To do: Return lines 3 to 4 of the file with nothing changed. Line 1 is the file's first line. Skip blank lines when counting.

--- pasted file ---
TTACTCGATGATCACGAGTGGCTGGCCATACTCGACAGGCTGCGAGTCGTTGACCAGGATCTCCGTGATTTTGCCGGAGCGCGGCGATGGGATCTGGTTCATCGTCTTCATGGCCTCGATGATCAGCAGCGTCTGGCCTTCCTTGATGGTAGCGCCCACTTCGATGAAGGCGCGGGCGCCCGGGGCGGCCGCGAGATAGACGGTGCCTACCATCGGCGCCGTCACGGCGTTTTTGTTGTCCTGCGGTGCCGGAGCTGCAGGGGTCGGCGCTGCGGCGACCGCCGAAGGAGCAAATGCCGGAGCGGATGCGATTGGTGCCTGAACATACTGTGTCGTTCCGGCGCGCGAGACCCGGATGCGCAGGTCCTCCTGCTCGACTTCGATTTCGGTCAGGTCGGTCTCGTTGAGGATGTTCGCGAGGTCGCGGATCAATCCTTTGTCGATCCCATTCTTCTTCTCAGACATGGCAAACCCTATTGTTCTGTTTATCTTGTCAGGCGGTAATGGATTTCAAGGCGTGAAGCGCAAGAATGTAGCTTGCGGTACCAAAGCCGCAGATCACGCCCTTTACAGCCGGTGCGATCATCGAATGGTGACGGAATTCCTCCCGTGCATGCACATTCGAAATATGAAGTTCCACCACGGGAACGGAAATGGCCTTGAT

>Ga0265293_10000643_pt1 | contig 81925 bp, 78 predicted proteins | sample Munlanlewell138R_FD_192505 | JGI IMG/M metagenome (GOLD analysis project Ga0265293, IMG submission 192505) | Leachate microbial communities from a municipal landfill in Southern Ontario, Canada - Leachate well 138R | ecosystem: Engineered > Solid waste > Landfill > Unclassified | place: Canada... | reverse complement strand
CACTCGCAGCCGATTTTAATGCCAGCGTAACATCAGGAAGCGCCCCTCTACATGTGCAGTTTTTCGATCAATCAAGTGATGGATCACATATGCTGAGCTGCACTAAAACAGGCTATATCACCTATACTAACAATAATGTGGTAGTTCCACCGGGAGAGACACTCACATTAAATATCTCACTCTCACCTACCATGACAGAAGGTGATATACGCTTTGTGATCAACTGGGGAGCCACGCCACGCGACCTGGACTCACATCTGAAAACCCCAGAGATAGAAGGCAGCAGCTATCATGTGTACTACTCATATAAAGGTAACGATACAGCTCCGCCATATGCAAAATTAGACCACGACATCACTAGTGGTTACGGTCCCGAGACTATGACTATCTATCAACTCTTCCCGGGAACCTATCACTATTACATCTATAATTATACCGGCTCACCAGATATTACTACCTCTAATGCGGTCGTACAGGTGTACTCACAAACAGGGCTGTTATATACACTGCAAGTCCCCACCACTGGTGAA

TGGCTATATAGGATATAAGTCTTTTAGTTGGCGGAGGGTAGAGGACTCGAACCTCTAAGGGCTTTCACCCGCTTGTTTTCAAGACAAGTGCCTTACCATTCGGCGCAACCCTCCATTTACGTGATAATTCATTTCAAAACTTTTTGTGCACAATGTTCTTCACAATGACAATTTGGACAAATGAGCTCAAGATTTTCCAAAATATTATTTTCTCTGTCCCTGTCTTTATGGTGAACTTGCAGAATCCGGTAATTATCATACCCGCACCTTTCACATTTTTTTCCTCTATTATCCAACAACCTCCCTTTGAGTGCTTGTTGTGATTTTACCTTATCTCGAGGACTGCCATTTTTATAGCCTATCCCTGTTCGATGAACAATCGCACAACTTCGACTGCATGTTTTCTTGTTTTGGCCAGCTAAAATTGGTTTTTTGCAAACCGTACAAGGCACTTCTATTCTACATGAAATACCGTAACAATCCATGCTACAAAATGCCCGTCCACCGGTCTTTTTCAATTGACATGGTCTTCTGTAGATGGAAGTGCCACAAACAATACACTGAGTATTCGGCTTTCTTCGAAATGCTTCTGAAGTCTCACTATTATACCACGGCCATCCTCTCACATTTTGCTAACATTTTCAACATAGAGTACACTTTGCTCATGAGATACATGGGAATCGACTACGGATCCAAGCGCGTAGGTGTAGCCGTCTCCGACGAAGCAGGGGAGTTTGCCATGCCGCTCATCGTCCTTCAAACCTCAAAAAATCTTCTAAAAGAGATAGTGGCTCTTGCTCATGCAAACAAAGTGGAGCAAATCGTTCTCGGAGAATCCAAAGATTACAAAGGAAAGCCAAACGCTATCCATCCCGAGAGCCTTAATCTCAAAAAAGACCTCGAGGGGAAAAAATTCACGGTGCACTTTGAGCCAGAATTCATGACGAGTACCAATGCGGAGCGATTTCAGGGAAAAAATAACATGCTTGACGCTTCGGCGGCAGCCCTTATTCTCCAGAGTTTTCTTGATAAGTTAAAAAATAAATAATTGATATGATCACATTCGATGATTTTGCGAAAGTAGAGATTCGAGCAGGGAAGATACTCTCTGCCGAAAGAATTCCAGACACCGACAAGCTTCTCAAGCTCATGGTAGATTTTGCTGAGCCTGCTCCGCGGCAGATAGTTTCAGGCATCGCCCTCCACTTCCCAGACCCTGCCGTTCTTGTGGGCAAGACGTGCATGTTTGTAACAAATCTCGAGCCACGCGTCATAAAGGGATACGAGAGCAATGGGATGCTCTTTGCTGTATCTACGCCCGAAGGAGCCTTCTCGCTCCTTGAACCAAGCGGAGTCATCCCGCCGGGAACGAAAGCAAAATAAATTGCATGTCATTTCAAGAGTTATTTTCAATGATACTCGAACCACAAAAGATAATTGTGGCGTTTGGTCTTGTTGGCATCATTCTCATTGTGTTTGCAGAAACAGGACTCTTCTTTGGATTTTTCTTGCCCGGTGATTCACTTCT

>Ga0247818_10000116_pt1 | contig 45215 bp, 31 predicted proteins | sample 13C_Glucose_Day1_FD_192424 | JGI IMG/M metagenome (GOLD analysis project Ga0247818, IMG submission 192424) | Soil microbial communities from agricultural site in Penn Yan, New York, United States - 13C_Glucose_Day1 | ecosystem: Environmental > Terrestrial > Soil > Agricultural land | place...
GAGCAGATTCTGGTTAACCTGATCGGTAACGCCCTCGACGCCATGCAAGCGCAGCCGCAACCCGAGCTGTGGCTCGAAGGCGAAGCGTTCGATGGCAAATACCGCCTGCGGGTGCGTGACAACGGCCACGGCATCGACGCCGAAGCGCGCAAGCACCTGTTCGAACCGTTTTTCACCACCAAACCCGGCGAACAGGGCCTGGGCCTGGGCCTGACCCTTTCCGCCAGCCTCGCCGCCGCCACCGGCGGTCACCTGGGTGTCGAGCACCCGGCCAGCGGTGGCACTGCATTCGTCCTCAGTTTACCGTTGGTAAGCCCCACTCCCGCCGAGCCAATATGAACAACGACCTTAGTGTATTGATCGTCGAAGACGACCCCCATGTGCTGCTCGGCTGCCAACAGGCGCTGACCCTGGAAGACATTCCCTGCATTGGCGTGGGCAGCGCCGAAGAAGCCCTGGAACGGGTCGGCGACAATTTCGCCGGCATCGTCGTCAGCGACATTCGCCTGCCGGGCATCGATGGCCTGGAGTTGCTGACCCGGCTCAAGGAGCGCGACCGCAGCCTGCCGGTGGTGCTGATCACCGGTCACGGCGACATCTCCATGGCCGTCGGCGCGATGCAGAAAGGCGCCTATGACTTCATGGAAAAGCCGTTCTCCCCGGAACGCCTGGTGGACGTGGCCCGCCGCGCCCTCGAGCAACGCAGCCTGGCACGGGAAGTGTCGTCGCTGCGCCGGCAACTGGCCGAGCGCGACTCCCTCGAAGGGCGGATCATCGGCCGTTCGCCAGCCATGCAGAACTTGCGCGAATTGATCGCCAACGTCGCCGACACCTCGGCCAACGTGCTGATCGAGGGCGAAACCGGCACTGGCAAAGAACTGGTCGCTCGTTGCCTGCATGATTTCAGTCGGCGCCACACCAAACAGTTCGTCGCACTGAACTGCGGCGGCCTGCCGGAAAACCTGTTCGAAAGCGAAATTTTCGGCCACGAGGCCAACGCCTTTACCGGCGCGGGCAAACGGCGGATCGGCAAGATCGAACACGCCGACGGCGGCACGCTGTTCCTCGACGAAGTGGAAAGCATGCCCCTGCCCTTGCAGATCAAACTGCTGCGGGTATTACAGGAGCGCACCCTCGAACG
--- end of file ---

CACTCGCAGCCGATTTTAATGCCAGCGTAACATCAGGAAGCGCCCCTCTACATGTGCAGTTTTTCGATCAATCAAGTGATGGATCACATATGCTGAGCTGCACTAAAACAGGCTATATCACCTATACTAACAATAATGTGGTAGTTCCACCGGGAGAGACACTCACATTAAATATCTCACTCTCACCTACCATGACAGAAGGTGATATACGCTTTGTGATCAACTGGGGAGCCACGCCACGCGACCTGGACTCACATCTGAAAACCCCAGAGATAGAAGGCAGCAGCTATCATGTGTACTACTCATATAAAGGTAACGATACAGCTCCGCCATATGCAAAATTAGACCACGACATCACTAGTGGTTACGGTCCCGAGACTATGACTATCTATCAACTCTTCCCGGGAACCTATCACTATTACATCTATAATTATACCGGCTCACCAGATATTACTACCTCTAATGCGGTCGTACAGGTGTACTCACAAACAGGGCTGTTATATACACTGCAAGTCCCCACCACTGGTGAA

TGGCTATATAGGATATAAGTCTTTTAGTTGGCGGAGGGTAGAGGACTCGAACCTCTAAGGGCTTTCACCCGCTTGTTTTCAAGACAAGTGCCTTACCATTCGGCGCAACCCTCCATTTACGTGATAATTCATTTCAAAACTTTTTGTGCACAATGTTCTTCACAATGACAATTTGGACAAATGAGCTCAAGATTTTCCAAAATATTATTTTCTCTGTCCCTGTCTTTATGGTGAACTTGCAGAATCCGGTAATTATCATACCCGCACCTTTCACATTTTTTTCCTCTATTATCCAACAACCTCCCTTTGAGTGCTTGTTGTGATTTTACCTTATCTCGAGGACTGCCATTTTTATAGCCTATCCCTGTTCGATGAACAATCGCACAACTTCGACTGCATGTTTTCTTGTTTTGGCCAGCTAAAATTGGTTTTTTGCAAACCGTACAAGGCACTTCTATTCTACATGAAATACCGTAACAATCCATGCTACAAAATGCCCGTCCACCGGTCTTTTTCAATTGACATGGTCTTCTGTAGATGGAAGTGCCACAAACAATACACTGAGTATTCGGCTTTCTTCGAAATGCTTCTGAAGTCTCACTATTATACCACGGCCATCCTCTCACATTTTGCTAACATTTTCAACATAGAGTACACTTTGCTCATGAGATACATGGGAATCGACTACGGATCCAAGCGCGTAGGTGTAGCCGTCTCCGACGAAGCAGGGGAGTTTGCCATGCCGCTCATCGTCCTTCAAACCTCAAAAAATCTTCTAAAAGAGATAGTGGCTCTTGCTCATGCAAACAAAGTGGAGCAAATCGTTCTCGGAGAATCCAAAGATTACAAAGGAAAGCCAAACGCTATCCATCCCGAGAGCCTTAATCTCAAAAAAGACCTCGAGGGGAAAAAATTCACGGTGCACTTTGAGCCAGAATTCATGACGAGTACCAATGCGGAGCGATTTCAGGGAAAAAATAACATGCTTGACGCTTCGGCGGCAGCCCTTATTCTCCAGAGTTTTCTTGATAAGTTAAAAAATAAATAATTGATATGATCACATTCGATGATTTTGCGAAAGTAGAGATTCGAGCAGGGAAGATACTCTCTGCCGAAAGAATTCCAGACACCGACAAGCTTCTCAAGCTCATGGTAGATTTTGCTGAGCCTGCTCCGCGGCAGATAGTTTCAGGCATCGCCCTCCACTTCCCAGACCCTGCCGTTCTTGTGGGCAAGACGTGCATGTTTGTAACAAATCTCGAGCCACGCGTCATAAAGGGATACGAGAGCAATGGGATGCTCTTTGCTGTATCTACGCCCGAAGGAGCCTTCTCGCTCCTTGAACCAAGCGGAGTCATCCCGCCGGGAACGAAAGCAAAATAAATTGCATGTCATTTCAAGAGTTATTTTCAATGATACTCGAACCACAAAAGATAATTGTGGCGTTTGGTCTTGTTGGCATCATTCTCATTGTGTTTGCAGAAACAGGACTCTTCTTTGGATTTTTCTTGCCCGGTGATTCACTTCT